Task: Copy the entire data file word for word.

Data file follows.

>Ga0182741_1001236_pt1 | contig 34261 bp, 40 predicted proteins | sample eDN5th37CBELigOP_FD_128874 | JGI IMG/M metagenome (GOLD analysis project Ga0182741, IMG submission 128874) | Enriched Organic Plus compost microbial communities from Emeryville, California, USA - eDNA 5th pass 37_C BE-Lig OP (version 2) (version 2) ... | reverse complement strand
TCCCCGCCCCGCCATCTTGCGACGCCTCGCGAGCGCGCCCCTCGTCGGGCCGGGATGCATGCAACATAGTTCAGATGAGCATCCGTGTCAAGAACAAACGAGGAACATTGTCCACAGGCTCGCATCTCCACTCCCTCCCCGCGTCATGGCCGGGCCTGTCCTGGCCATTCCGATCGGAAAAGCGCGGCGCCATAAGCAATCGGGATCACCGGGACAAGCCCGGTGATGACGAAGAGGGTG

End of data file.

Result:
>Ga0182741_1001236_pt1 | contig 34261 bp, 40 predicted proteins | sample eDN5th37CBELigOP_FD_128874 | JGI IMG/M metagenome (GOLD analysis project Ga0182741, IMG submission 128874) | Enriched Organic Plus compost microbial communities from Emeryville, California, USA - eDNA 5th pass 37_C BE-Lig OP (version 2) (version 2) ... | reverse complement strand
TCCCCGCCCCGCCATCTTGCGACGCCTCGCGAGCGCGCCCCTCGTCGGGCCGGGATGCATGCAACATAGTTCAGATGAGCATCCGTGTCAAGAACAAACGAGGAACATTGTCCACAGGCTCGCATCTCCACTCCCTCCCCGCGTCATGGCCGGGCCTGTCCTGGCCATTCCGATCGGAAAAGCGCGGCGCCATAAGCAATCGGGATCACCGGGACAAGCCCGGTGATGACGAAGAGGGTG